National Astronomical Observatory of Japan

Panorama Taken from the Center of the ALMA Antenna Array


at the Center of the ALMA Morita Array - Spherical Image - RICOH THETA

This spherical panorama was photographed from the center of the Japanese 7-m antenna array located at the 5000 meter altitude ALMA* Array Operations Site. Japan was responsible for developing the Atacama Compact Array (also known as the Morita Array) which consists of a total of 16 antennas: four 12-m antennas and twelve 7-m antennas. As the name implies, the 7-m antennas are crowded together so compactly that it seems as though they might touch.

The Reason for Crowding the Antennas Together

For interferometer type telescopes like ALMA, the angular resolution improves as the separation between the antennas increases. On the other hand, the drawback is that when the separation is wide, it becomes difficult to detect the radio waves from faint, extended astronomical objects. To overcome this drawback it is necessary to crowd the antennas close together. But 12 meter diameter antennas cannot be brought closer together than about 15 meters at best. So by crowding smaller, 7-m antennas close together, the Morita Array developed by Japan can detect the radio waves from extended celestial objects which the 12-m antenna array developed by Europe and the United States of American cannot capture. This enables ALMA to take accurate radio photographs of actual celestial objects.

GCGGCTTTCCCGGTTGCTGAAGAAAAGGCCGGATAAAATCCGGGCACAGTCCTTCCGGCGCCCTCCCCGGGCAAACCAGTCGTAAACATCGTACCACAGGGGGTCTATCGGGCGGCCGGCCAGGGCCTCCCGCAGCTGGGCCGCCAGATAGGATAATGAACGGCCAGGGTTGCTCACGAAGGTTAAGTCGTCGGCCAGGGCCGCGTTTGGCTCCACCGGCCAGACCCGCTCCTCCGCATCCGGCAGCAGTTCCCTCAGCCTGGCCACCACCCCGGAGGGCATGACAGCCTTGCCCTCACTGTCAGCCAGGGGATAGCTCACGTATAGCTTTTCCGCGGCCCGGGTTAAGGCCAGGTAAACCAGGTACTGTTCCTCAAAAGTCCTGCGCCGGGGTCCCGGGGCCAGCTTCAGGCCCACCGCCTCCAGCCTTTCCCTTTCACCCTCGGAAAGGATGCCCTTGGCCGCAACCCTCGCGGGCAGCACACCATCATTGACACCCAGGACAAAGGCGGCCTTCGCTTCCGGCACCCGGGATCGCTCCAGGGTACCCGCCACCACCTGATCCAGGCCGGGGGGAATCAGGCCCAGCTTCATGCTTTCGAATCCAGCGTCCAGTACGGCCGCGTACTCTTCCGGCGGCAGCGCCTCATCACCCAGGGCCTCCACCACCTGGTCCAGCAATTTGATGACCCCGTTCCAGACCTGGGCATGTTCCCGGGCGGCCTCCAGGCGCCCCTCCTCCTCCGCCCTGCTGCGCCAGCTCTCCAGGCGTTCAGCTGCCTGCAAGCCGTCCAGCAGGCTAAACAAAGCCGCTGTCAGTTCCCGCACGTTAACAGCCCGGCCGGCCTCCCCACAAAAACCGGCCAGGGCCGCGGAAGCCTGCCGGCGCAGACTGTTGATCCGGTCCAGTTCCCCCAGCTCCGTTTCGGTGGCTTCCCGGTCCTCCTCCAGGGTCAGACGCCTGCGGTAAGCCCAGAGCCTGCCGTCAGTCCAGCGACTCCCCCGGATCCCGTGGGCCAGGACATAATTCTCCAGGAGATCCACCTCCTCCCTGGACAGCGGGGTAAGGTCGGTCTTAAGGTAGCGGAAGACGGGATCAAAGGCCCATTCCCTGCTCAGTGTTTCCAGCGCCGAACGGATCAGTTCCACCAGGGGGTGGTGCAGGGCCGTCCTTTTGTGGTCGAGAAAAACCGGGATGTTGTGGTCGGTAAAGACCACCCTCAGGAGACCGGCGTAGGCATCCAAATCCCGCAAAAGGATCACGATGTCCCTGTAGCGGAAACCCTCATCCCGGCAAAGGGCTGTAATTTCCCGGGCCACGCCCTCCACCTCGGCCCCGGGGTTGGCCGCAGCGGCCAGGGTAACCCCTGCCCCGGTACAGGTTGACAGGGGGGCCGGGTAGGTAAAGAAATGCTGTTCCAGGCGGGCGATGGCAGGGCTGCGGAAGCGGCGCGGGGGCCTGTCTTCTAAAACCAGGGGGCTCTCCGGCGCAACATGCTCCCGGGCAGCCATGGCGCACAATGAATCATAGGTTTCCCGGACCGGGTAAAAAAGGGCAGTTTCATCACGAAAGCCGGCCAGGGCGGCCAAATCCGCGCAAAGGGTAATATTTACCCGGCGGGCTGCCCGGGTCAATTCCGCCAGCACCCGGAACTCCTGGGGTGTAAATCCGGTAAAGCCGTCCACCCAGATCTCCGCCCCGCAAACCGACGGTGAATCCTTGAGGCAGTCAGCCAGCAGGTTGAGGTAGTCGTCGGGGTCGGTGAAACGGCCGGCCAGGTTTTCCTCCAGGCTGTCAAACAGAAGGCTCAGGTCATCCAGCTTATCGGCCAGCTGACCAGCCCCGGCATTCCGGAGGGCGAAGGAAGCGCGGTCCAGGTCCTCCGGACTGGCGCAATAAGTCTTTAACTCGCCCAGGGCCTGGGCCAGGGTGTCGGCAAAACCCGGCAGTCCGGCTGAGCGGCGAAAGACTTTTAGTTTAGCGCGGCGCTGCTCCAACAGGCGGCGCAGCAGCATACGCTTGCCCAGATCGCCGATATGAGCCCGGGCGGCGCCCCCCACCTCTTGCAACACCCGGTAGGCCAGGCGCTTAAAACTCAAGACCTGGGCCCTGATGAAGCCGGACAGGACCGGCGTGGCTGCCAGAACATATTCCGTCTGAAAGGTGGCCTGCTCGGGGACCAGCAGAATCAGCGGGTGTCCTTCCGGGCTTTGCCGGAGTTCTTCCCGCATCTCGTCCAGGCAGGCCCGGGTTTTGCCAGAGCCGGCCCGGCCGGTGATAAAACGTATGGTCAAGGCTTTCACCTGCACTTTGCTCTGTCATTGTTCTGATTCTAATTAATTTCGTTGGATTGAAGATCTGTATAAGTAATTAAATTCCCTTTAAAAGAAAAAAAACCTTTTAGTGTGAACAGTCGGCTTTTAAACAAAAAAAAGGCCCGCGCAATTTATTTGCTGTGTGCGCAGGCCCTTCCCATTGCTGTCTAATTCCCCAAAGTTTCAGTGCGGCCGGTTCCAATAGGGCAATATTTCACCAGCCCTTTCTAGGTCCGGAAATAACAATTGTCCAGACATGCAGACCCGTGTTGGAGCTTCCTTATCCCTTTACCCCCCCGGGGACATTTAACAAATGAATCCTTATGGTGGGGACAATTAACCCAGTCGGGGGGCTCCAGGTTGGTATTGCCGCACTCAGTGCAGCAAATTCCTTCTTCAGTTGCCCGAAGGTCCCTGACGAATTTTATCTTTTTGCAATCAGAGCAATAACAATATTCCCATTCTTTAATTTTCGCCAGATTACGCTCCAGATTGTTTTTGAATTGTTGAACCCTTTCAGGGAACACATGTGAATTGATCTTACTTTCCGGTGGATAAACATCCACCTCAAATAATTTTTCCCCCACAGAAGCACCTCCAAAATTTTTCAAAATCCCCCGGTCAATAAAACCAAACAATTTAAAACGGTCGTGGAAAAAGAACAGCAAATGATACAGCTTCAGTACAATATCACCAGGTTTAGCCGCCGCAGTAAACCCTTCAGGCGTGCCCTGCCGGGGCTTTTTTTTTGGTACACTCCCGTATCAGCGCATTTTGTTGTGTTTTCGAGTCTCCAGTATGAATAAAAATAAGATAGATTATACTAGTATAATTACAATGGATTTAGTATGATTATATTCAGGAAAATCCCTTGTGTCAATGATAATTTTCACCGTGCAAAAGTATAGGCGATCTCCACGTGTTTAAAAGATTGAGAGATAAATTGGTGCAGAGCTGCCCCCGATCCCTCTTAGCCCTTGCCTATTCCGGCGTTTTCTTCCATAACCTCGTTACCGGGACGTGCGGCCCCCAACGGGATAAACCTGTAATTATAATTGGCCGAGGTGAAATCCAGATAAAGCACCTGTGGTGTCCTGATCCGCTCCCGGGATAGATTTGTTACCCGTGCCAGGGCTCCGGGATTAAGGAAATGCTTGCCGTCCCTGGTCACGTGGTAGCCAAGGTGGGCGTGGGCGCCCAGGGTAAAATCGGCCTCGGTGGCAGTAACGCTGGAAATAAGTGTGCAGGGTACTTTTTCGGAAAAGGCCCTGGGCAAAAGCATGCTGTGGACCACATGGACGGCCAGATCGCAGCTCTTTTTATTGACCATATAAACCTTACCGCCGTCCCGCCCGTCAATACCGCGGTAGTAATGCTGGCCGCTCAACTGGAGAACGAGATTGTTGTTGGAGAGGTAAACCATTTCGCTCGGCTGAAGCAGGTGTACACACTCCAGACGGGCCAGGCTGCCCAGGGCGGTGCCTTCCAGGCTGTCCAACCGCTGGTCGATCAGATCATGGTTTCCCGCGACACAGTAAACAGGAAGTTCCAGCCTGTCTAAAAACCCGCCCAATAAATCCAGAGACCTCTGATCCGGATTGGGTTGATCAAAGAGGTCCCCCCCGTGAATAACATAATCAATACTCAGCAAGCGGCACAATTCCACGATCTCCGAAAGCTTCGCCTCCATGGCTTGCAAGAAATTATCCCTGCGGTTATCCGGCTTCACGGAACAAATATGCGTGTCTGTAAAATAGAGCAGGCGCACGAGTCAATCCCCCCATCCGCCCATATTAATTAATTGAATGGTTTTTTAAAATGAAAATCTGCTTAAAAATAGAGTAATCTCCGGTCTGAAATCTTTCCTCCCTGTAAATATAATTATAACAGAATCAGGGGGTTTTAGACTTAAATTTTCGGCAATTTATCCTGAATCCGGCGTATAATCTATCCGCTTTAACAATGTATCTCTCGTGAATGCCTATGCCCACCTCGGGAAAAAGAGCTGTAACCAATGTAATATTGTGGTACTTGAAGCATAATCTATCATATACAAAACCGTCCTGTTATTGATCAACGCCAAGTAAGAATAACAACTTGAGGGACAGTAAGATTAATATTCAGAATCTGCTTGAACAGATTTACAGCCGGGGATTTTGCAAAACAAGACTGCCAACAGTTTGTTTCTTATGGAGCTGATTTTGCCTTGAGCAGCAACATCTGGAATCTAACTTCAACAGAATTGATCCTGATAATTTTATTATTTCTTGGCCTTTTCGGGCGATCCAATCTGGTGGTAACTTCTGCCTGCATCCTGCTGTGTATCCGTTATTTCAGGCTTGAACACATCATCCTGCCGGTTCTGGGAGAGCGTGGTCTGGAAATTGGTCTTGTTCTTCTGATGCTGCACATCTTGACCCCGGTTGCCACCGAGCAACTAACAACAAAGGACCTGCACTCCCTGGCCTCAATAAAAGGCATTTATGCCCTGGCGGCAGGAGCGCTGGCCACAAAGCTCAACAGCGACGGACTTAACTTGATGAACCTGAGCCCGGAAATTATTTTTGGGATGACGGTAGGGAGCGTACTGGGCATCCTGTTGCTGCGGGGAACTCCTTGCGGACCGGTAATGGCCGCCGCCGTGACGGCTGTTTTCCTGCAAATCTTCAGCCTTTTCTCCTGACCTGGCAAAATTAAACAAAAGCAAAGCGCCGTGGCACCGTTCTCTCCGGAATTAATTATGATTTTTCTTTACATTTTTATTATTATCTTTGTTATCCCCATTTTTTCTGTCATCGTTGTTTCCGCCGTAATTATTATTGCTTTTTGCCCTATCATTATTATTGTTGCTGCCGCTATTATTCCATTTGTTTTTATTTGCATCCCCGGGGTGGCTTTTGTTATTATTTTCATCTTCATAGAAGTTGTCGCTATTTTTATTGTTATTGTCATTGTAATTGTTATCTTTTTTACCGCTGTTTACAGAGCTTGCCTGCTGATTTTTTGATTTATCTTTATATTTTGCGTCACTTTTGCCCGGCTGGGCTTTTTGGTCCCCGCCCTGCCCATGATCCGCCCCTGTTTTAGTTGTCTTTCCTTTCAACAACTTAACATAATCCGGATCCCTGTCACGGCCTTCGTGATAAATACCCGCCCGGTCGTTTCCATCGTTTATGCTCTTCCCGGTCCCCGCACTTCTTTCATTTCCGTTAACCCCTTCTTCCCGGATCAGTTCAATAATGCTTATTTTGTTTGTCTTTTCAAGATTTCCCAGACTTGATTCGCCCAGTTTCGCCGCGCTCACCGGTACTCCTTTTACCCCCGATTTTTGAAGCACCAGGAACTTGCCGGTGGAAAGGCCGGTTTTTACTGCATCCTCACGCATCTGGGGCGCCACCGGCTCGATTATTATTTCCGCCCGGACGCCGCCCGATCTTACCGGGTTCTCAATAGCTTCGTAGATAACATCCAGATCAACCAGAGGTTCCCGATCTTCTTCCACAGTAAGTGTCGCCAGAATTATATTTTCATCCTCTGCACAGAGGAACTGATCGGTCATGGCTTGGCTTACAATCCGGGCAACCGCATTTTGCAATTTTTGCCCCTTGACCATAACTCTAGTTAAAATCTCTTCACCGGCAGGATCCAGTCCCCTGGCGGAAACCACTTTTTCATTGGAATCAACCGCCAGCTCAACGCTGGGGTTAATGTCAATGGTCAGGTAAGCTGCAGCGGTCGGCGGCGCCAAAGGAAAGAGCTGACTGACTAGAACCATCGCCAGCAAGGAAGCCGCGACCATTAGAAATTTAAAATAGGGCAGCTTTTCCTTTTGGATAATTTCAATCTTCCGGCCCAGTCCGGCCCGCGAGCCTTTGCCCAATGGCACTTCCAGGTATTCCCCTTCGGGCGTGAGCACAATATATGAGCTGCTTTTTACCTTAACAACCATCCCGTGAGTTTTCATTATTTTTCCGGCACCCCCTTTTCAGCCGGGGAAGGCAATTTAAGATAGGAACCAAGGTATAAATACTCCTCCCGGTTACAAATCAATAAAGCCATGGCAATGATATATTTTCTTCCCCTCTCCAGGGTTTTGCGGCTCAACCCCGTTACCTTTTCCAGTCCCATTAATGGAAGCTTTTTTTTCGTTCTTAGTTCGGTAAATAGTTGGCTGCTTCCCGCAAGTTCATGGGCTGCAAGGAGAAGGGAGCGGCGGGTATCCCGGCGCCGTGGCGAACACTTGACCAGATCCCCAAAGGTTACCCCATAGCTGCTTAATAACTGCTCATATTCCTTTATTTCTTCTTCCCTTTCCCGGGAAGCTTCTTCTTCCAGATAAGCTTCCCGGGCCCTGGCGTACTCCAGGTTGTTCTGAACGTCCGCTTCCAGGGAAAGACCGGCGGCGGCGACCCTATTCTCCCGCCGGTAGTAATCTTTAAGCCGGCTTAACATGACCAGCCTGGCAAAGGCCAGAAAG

*Atacama Large Millimeter/submillimeter Array

Text by: Masaaki Hiramatsu (NAOJ Chile Observatory / Public Relations Center)
Translation by: Ramsey Lundock (NAOJ)